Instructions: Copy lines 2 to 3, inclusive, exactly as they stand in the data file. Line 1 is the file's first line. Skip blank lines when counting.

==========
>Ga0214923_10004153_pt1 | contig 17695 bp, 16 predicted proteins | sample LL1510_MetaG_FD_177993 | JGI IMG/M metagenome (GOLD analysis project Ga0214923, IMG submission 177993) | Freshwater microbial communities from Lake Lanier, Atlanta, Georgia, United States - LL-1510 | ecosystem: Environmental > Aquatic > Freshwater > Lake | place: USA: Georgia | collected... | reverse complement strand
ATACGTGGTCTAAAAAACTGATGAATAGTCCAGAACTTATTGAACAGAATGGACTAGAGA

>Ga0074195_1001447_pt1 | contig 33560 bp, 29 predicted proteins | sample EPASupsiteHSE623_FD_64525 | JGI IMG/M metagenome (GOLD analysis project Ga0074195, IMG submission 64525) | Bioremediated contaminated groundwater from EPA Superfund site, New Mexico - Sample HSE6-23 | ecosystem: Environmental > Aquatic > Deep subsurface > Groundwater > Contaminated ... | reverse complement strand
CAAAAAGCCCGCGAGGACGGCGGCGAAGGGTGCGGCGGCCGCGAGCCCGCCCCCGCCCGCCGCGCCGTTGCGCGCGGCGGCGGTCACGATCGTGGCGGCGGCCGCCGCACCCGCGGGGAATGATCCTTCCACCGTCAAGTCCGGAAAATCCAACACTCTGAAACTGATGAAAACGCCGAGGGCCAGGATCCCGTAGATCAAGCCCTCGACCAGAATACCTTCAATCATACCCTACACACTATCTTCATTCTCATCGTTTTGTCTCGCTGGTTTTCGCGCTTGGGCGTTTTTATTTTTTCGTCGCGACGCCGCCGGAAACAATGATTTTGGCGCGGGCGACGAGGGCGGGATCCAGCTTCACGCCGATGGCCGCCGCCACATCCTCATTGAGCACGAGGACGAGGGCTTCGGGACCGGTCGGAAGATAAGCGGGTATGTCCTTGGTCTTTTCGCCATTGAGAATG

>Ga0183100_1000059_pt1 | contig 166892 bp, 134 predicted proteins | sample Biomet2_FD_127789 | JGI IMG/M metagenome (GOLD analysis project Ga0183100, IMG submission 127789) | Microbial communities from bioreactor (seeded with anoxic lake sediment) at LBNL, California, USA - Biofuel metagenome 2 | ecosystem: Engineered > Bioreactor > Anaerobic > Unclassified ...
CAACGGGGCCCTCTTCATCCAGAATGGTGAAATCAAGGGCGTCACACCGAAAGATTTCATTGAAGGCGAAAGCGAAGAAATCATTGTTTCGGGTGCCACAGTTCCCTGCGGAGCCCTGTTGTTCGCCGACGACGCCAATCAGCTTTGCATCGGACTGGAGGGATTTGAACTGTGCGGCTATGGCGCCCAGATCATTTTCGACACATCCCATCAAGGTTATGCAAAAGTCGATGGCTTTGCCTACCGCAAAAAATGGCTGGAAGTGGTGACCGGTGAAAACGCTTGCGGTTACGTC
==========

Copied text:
ATACGTGGTCTAAAAAACTGATGAATAGTCCAGAACTTATTGAACAGAATGGACTAGAGA

>Ga0074195_1001447_pt1 | contig 33560 bp, 29 predicted proteins | sample EPASupsiteHSE623_FD_64525 | JGI IMG/M metagenome (GOLD analysis project Ga0074195, IMG submission 64525) | Bioremediated contaminated groundwater from EPA Superfund site, New Mexico - Sample HSE6-23 | ecosystem: Environmental > Aquatic > Deep subsurface > Groundwater > Contaminated ... | reverse complement strand